"The styles are a little different," Duffy said. "The size of some of the teams maybe isn't as great as it was back when I was a player. A lot of teams are evolving into the positionless basketball, so right now in the league you've got Creighton and Villanova, you've got DePaul, who are playing four-guard lineups, sometimes five-guard lineups. And the so-called post players can step out a lot more and shoot 3s and handle it like guards.
"I still think that's a little bit different from some of the Power 5 leagues right now."
Some of that is philosophical. Bruno's teams have played a style that valued 3-pointers and pace before they became cornerstones of the analytics revolution. And no program in college sports is as idiosyncratic as Harry Perretta's Villanova (the one that ended UConn's then-record winning streak in 2002).
But it's also because playing four guards makes more sense when you aren't able to recruit the likes of South Carolina's Aliyah Boston, Baylor's Lauren Cox or Oregon's Ruthy Hebard to run things through the post. And as any number of mid-majors can attest, 3-pointers are a leveling tool against superior talent.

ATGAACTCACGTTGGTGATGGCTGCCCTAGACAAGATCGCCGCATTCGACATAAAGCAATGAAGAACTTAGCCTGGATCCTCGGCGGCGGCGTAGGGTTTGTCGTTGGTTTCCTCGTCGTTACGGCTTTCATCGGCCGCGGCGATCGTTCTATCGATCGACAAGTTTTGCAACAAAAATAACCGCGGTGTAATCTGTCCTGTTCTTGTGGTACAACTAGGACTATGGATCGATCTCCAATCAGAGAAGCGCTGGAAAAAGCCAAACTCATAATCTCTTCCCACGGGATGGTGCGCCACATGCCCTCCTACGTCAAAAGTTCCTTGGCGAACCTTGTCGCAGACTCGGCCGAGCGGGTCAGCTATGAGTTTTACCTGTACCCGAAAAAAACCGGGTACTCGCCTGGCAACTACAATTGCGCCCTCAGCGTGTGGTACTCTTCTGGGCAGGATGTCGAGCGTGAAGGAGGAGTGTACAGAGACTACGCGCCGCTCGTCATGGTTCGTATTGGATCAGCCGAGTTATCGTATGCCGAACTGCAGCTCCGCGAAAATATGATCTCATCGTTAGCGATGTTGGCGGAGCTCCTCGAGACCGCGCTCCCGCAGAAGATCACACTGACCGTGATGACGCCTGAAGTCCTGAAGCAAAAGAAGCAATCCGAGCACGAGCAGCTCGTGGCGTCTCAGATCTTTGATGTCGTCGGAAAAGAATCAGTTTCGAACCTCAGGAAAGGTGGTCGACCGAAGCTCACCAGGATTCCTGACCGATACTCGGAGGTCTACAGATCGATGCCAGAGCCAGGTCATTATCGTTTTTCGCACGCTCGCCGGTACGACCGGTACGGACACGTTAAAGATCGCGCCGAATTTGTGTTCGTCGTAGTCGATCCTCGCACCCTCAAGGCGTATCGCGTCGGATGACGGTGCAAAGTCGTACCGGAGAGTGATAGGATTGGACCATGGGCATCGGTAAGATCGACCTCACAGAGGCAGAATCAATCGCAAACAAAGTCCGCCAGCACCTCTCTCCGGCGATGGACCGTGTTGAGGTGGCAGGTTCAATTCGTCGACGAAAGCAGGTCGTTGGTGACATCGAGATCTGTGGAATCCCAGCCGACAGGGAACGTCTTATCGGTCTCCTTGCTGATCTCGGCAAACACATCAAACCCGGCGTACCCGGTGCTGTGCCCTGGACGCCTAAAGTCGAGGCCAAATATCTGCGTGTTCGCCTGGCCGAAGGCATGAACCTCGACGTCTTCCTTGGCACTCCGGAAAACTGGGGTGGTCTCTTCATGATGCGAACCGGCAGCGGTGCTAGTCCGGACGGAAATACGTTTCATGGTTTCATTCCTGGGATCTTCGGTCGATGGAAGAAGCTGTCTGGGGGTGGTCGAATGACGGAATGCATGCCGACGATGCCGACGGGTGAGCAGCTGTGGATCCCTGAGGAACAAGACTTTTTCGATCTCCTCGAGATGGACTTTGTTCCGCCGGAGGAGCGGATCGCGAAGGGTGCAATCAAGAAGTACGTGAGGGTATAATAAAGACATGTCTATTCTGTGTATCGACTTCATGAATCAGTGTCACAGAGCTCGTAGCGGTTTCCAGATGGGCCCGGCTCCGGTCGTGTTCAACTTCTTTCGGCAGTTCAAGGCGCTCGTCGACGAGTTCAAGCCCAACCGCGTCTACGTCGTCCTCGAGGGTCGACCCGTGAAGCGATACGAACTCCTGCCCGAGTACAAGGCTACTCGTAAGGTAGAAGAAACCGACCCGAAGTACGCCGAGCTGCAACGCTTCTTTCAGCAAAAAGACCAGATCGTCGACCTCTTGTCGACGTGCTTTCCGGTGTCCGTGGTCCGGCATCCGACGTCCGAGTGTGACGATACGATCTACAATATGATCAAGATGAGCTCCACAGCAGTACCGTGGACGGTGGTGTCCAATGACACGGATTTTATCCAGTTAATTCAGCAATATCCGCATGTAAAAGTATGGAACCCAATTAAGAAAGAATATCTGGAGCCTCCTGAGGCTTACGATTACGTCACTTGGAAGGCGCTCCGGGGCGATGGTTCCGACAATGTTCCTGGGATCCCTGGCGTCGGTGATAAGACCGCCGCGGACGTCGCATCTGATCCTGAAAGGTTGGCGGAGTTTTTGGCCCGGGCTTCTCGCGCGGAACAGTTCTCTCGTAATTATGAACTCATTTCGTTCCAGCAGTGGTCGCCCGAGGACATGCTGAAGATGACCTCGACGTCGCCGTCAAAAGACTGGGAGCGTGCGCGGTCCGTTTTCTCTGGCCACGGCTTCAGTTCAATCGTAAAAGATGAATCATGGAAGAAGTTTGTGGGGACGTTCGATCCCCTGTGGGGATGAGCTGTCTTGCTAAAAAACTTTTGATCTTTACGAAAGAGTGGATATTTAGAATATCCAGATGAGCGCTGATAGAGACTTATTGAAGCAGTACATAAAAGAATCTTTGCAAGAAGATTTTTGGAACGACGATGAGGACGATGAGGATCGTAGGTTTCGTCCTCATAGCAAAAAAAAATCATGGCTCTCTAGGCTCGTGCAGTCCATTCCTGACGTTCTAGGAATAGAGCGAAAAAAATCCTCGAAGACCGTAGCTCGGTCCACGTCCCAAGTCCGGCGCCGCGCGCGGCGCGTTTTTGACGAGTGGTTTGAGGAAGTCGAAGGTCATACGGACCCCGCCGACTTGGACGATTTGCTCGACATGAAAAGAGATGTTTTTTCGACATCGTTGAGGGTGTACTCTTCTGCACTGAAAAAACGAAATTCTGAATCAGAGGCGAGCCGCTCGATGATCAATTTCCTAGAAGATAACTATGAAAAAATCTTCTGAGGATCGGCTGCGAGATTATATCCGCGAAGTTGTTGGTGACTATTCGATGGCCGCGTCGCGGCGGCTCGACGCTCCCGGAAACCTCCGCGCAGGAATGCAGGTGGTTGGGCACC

Proximity to UConn doesn't imbue programs with magic powers. There is little in the rankings or NCAA tournament results to suggest that the American Athletic Conference improved markedly during the Huskies' stay.
But there were examples from the old Big East, whether Notre Dame emerging as UConn's equal on an annual basis or St. John's emerging under Kim Barnes Arico, of programs rising to the challenge set by the Huskies. Even in the AAC, the remaining programs have more top-100 recruits arriving next season than do the current Big East programs.
"I think we bring more attention to the games that are going to be played. There's going to be more scrutiny of the games being played," Auriemma said. "So other teams now will be recruiting to beat Connecticut. So that's a different recruiting philosophy than maybe you might have had -- I don't think that's going to change DePaul's recruiting strategy, that's the way they've been recruiting. That's why they're in the NCAA tournament every year.